Salman Rushdie Recalls ‘Premonition’ Dream Before Brutal Knife Attack

Thomas Lohnes/Getty Images
Thomas Lohnes/Getty Images

Two nights before he was attacked onstage at a literary festival in western New York, Salman Rushdie had a dream he was being stabbed.

“I kind of had a premonition,” he told Anderson Cooper. “I mean, I had a dream of being attacked in an amphitheater. But it was a kind of Roman Empire dream, you know?”

Rushdie’s appearance in a 60 Minutes segment on Sunday night marked his first televised interview since the Aug. 12, 2022, attack at the Chautauqua Institution. Hit by his assailant’s knife 10 times, Rushdie was stabbed in the face, hand, chest, stomach, thigh, and neck. He would remain hospitalized for six weeks, and ultimately lose all vision in his right eye and feeling in some fingertips.

He hadn’t wanted to go to the event, where he was scheduled to speak about the importance of providing safe haven to writers under threat, he told Cooper.

“Because of the dream?” the correspondent asked.

“Because of the dream,” Rushdie replied. “And then I thought, ‘Don’t be silly. It’s a dream.’”

The 76-year-old had dreamed he was in the Colosseum, he said on 60 Minutes, trying frantically to get away from a man with a spear. “And I woke up and was quite shaken by it. And I had to go to Chautauqua, you know? And I said to my wife, Eliza, I said, ‘You know, I—I don’t want to go,” Rushdie remembered.

Rushdie doesn’t invoke his attacker’s name in conversation—or in his 22nd book, Knife, a memoir set to hit shelves on Tuesday.

“He and I had 27 seconds together, you know? That’s it,” he told Cooper. “I don’t need to give him any more of my time.”

But Rushdie does recount those 27 seconds in Knife, from which he read an extract on 60 Minutes.

“Then, in the corner of my right eye—the last thing my right eye would ever see—I saw the man in black,” Rushdie read, “running towards me down the right-hand side of the seating area. Black clothes, black face mask. He was coming in hard and low. A squat missile.”

The missile in question, Hadi Matar, is awaiting trial, having pleaded not guilty to charges of second-degree assault and second-degree attempted murder. If convicted, he could face up to 25 years in prison for the attempted murder charge alone, a prosecutor said in court last year.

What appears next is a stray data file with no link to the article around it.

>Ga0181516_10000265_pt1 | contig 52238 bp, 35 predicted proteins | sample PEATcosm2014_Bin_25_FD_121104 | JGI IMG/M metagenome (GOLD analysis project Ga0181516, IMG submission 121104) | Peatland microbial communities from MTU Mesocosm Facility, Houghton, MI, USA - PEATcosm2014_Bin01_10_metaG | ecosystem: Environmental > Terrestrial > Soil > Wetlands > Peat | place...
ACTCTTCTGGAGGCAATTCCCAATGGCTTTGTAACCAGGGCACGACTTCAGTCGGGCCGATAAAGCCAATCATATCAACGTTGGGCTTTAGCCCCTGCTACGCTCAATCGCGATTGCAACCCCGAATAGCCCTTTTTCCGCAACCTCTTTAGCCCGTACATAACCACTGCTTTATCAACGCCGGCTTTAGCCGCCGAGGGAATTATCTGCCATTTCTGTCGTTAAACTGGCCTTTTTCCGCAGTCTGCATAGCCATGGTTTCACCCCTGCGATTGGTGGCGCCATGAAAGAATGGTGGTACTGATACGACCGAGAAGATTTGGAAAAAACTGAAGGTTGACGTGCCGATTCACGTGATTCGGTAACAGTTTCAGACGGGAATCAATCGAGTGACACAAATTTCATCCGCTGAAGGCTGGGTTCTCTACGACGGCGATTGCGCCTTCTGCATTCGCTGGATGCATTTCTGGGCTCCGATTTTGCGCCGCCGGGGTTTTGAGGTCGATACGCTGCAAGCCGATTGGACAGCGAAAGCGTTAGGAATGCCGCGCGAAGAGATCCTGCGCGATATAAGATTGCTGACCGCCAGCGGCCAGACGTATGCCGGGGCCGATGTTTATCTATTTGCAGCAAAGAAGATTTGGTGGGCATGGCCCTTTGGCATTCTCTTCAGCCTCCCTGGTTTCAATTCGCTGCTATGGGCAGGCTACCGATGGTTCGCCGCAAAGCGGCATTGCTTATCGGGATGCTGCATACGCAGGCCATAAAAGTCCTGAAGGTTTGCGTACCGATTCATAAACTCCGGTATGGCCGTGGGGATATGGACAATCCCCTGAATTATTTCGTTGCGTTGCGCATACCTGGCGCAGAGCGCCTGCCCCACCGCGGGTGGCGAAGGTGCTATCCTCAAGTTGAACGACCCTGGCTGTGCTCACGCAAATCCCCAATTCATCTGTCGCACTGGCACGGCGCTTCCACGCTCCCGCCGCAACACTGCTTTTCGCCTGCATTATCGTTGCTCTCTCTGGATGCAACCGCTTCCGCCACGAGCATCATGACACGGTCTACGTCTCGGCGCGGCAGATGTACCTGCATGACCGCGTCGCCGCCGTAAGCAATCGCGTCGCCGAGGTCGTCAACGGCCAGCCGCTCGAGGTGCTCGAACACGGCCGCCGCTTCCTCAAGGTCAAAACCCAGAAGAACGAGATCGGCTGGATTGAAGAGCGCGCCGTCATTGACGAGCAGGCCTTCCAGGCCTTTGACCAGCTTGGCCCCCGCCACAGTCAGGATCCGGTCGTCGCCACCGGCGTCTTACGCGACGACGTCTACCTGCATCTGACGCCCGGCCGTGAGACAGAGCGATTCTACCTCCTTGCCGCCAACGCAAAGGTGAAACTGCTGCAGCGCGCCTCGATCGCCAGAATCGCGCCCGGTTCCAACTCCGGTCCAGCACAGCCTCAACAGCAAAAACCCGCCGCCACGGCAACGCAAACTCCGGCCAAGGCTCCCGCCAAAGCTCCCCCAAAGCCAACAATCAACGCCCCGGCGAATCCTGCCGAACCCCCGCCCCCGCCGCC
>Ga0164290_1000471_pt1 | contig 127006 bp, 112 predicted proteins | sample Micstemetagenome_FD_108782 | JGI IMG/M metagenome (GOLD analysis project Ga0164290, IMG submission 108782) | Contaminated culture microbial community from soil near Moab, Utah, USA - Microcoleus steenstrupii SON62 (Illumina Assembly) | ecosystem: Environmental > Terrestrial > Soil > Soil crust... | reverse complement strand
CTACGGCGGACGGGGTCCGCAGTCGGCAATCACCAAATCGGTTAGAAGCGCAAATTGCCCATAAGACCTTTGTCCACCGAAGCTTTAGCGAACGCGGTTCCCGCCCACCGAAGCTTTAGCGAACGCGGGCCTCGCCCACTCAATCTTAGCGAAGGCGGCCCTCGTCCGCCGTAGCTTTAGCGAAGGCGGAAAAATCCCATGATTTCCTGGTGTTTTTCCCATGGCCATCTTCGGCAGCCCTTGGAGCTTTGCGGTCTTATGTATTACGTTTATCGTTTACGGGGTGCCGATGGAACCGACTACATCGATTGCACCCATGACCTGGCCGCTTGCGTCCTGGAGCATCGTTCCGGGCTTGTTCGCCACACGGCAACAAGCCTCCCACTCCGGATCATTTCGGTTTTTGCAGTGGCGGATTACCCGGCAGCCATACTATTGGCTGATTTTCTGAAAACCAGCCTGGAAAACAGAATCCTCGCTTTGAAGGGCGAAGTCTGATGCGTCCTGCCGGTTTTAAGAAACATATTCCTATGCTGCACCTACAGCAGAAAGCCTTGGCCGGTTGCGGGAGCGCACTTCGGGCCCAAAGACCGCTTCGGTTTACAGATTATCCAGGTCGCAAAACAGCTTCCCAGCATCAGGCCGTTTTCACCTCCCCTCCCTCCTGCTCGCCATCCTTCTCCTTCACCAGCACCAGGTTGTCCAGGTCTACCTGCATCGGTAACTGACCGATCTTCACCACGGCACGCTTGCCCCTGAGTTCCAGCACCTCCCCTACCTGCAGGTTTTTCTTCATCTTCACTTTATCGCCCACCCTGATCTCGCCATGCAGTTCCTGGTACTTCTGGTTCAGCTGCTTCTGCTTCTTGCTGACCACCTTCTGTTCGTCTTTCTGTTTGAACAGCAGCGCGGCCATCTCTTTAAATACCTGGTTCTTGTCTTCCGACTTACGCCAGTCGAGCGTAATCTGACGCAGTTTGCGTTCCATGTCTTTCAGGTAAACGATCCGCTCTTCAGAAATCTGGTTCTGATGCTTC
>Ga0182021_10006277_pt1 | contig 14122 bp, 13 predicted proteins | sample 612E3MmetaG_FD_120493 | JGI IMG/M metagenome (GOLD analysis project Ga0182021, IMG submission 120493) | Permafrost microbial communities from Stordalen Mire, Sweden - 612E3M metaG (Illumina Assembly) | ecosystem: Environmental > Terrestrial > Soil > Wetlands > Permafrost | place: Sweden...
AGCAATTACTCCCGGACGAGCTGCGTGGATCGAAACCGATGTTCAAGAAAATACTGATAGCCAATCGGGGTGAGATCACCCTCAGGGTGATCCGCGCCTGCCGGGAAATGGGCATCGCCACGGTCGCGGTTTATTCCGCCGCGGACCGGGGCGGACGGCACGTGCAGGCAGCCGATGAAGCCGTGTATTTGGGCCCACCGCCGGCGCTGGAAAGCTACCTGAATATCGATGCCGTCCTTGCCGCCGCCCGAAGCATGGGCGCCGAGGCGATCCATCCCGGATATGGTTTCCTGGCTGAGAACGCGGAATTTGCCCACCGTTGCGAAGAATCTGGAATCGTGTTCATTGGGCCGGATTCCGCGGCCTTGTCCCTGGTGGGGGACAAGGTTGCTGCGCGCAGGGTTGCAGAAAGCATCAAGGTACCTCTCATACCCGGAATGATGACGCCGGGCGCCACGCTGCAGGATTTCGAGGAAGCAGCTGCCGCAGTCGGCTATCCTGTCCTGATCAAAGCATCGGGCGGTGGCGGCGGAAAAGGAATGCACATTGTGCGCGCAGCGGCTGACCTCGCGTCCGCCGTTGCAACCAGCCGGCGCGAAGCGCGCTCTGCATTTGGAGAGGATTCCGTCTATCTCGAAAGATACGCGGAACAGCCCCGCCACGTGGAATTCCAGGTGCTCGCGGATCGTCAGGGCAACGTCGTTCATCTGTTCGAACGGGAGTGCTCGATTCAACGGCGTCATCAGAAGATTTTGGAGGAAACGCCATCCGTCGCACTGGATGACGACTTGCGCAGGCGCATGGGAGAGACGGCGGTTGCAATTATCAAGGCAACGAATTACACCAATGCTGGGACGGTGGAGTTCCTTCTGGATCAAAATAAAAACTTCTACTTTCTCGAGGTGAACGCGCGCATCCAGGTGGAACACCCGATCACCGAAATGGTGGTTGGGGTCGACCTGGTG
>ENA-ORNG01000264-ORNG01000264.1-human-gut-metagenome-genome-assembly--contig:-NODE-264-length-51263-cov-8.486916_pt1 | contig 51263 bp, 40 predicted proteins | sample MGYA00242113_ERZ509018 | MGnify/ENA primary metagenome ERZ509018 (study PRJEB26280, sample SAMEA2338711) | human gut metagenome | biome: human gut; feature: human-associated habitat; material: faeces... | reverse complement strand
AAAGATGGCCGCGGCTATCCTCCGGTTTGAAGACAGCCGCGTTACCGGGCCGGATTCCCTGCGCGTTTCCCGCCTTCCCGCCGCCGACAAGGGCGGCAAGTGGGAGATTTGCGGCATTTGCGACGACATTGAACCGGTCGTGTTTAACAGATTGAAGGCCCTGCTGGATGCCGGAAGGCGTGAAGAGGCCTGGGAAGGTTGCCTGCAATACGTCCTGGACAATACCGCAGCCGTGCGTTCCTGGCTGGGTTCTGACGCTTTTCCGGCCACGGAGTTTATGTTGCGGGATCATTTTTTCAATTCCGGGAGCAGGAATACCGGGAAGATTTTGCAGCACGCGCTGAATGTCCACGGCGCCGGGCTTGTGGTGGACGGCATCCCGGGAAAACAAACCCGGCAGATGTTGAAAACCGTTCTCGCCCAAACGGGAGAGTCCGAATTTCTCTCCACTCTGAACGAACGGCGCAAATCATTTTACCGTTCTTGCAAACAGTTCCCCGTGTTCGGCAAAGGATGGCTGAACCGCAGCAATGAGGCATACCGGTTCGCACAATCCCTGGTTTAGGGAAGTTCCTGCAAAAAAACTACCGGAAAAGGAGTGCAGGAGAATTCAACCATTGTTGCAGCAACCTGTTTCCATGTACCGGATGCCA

Rushdie will likely testify at the trial, which is expected to take approximately two weeks.

The attack against the Indian-born British-American author, who was raised Muslim but today identifies as an atheist, took place more than three decades after Ayatollah Ruhollah Khomeini of Iran responded with fury to the publication of his novel The Satanic Verses, issuing a fatwa for Rushdie’s murder.

Rushdie said on 60 Minutes that he’d had no idea his book, which depicts the Prophet Muhammad, would prove as controversial as it did—sparking international protests, burnings, and even the unsolved murder of its Japanese translator, Hitoshi Igarashi. Asked by Cooper if this seemed naive in retrospect, Rushdie said, “Probably.

“It’s easy looking back to think—but nothing like this had ever happened to anybody,” he said. “And, of course, almost all the people who attacked the book did so without reading it. I was often told that I had intended to insult, offend people. And my view is: If I need to insult you, I can do it really quickly. I don’t need to spend five years of my life trying to write a 600-page book to insult you.”

In 1998, Iranian authorities reversed their stance on the fatwa, saying they would no longer actively seek Rushdie’s head. He was able to emerge from the seclusion that had defined the previous decade of his life, spent in hiding or under protection.

But the fatwa’s afterlife has proved controversial, with some religious authorities insisting that such an edict could only be withdrawn by the person who issued it. (Khomeini had died four months after calling for Rushdie’s execution.) Some hardline Iranian groups continued to offer a bounty for Rushdie’s life. In 2005, Ayatollah Ali Khamenei said that the fatwa remained active, according to The New York Times.

Speaking to the New York Post from jail five days after the attack, Matar wouldn’t say whether he was following Khomeini’s fatwa. But he referred to the ayatollah as “a great person” while criticizing Rushdie.

“I don’t like the person. I don’t think he’s a very good person,” he told the newspaper. “I don’t like him. I don’t like him very much. He’s someone who attacked Islam, he attacked their beliefs, the belief systems.”

Matar told the Post he’d only read a few pages of The Satanic Verses.

When Cooper asked Rushdie if he cared what Matar’s motive had been, the novelist demurred.

“I mean, it’s interesting to me because it’s a mystery,” he mused. “If I had written a character who knew so little about his proposed victim, and yet was willing to commit the crime of murder, my publishers might well say to me that that’s under-motivated.”

“‘You need to develop that character better—’” Cooper began.

“Yeah, not enough of a reason, you know? Not convincing,” Rushdie said. “But yet that’s what he did.”

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